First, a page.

Two studies in the review used computer software to prompt workers to stand or walk, but it did not reduce sitting times. Another study with computer prompts helped reduce sitting time by 55 minutes. Prompts that asked workers to stand up reduced sitting 14 minutes longer than prompts that asked them to walk. Researchers said computer programs to promote standing or walking had an inconsistent effect on sitting times.
Kukkonen-Harjula, et al. (2018) suggest there is low-quality evidence that using sit-stand desks reduces workplace sitting in short-term and medium-term studies. There is no evidence on the effects on sit-stand workstations over longer periods of time. Effects of other types of interventions, including workplace policy changes, health counseling, and multi-component interventions, are mostly inconsistent. The quality of evidence is low to very low for most interventions, mainly because of limitations in study protocols and small sample sizes.
Treadmill or Active Desks
In the Kukkonen-Harjula, et al. (2018), review they found that treadmill desks combined with health counseling appeared to reduce sitting time at work. The evidence is still insufficient to conclude whether cycling desks combined with health counseling can reduce sitting at work more than counseling alone.
MacEwen, MacDonald, and Burr (2015) completed a review of research to identify the effects of standing and treadmill desks on disease prevention and psychological benefits. They found treadmill desks had the greatest improvement in physiological outcomes (post meal glucose, HDL cholesterol, and anthropometric measurements). There were few physiological changes when workers used a standing desk. Standing and treadmill desks had mixed results for impacting psychological benefits, and both workstations had little impact on work productivity.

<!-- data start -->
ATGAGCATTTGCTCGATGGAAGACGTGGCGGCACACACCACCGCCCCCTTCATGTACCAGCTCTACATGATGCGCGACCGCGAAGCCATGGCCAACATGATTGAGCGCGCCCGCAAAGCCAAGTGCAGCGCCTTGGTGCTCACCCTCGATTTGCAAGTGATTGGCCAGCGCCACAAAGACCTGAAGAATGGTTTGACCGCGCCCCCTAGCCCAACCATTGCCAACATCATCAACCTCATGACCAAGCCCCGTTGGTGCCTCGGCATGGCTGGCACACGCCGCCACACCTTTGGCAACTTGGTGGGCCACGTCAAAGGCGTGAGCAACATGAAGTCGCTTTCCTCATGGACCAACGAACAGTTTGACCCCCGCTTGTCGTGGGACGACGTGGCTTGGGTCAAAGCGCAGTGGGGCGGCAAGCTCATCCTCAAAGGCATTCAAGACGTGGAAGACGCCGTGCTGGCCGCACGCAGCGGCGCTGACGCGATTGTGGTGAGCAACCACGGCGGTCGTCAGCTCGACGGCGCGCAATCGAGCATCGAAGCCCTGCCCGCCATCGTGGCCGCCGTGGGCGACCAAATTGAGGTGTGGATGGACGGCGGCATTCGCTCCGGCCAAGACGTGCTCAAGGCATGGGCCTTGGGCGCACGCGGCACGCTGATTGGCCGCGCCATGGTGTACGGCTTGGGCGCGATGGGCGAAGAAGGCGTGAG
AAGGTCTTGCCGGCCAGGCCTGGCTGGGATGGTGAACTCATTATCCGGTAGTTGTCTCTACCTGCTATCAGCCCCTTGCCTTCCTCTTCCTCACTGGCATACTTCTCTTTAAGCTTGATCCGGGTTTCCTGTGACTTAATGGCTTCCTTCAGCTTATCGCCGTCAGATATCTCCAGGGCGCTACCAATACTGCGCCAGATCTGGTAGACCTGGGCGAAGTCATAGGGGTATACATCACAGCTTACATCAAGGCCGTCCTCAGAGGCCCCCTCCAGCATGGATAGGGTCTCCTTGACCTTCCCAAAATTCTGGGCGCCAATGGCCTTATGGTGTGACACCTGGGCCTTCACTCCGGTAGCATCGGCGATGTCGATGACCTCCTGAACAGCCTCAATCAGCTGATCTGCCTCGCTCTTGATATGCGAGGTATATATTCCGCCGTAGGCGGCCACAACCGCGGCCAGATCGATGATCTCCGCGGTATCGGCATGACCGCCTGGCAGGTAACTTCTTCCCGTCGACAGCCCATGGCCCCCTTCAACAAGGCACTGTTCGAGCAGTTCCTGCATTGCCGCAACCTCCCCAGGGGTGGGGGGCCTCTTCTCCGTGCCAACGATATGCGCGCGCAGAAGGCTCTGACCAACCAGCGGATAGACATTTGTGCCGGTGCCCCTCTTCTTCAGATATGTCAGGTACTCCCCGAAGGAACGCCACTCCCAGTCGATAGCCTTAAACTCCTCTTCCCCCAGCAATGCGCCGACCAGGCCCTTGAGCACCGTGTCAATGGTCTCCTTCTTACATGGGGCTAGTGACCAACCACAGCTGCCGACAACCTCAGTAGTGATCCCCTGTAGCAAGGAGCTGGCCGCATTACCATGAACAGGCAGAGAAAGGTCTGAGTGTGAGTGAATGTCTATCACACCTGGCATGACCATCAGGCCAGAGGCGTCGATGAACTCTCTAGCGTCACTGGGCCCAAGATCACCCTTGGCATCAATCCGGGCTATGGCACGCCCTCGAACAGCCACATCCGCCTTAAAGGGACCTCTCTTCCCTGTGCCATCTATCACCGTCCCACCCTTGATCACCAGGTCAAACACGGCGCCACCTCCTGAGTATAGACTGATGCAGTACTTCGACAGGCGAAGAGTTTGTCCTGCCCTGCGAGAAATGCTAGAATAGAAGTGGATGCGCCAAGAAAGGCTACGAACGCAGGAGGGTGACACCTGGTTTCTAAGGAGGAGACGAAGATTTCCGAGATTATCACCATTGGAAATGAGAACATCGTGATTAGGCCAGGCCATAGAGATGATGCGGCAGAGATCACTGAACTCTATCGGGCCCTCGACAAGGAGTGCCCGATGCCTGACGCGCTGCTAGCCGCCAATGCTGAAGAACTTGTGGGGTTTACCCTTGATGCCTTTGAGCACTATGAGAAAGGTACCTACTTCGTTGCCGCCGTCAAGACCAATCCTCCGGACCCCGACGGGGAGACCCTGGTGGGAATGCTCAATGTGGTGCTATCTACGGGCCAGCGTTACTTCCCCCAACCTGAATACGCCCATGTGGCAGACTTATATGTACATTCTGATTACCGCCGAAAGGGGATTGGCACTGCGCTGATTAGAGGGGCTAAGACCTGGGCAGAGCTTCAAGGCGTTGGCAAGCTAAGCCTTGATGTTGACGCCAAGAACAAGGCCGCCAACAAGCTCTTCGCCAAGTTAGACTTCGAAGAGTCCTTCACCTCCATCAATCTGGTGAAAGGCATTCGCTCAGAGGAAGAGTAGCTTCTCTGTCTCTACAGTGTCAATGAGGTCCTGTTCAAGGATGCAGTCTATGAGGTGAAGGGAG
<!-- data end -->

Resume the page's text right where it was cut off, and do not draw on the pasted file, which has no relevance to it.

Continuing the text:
Common Sense Approaches to Increasing Activity at Work
There has to be a sensible and ergonomically sound solution to the issue of prolonged sitting. It is agreed that sitting can be bad for a person’s health, and if it is possible, to either stand, walk, bike, or move more at work. However, there is an issue of work productivity and if walking on a treadmill or riding a bike while working negatively impacts work. Plus, retro fitting sitting desks to standing, treadmill, or bikes can be expensive and many (or most) companies cannot afford the expense to change out all sitting workstations.
Some simple solutions to motivate/help workers to move more at their workstation include the following:
- There must be buy-in from management indicating a “top down” approach to increasing physical activity.
- Production may increase as the workers enjoy the fact that the company is investing time and energy towards improving their health. However, the increase in productivity may be acute.
- Encourage workers to stand up every time they talk on the phone or every time some comes into their office or work space to talk.
- Arrange an office or work space so that the worker has to stand up to answer the phone, to use a stapler, or to get paper from the printer.
- Develop a work-station stretching group so that they meet every 2 – 2.5 hours to perform some stretching exercises.
- If the office or plant is in a safe neighbourhood, that is conducive to walking, develop a walking group who meets to walk for 10 – 20 minutes at lunch.
- Encourage workers to eat lunch in a common area so they, at least, have to walk to have lunch, plus they can enjoy the camaraderie of co-works.
Biswas, A., et al., (2015) Sedentary time and its association with risk for disease incidence, mortality, and hospitalization in adults: a systematic review and meta-analysis. Annals of Internal Medicine. 162(2):123-32.
Boberska, M., et al., (2018) Sedentary behaviours and health-related quality of life. A systematic review and meta-analysis. Health Psychology Review. 12(2):195-210.
Ekelund, U., et al. (2016) Does physical activity attenuate, or even eliminate, the detrimental association of sitting time with mortality? A harmonised meta-analysis of data from more than 1 million men and women. Lancet. 388(10051):1302–1310
Kukkonen-Harjula, K.T., et al., (2018) Workplace interventions for reducing sitting at work. Cochrane Database of Systematic Reviews. Issue 12.
MacEwen, B.T., MacDonald, D.J., and Burr, J.F. (2015) A systematic review of standing and treadmill desks in the workplace. Preventive Medicine. 70:50-58.
Mayo Clinic Health Letter, (2014) Is sitting the new smoking? New science, old habit. 32(10):4– 5.
Vallance, J.K., et al., (2018) Evaluating the Evidence on Sitting, Smoking, and Health: Is Sitting Really the New Smoking? American Journal of Public Health. 108(11): 1478–1482.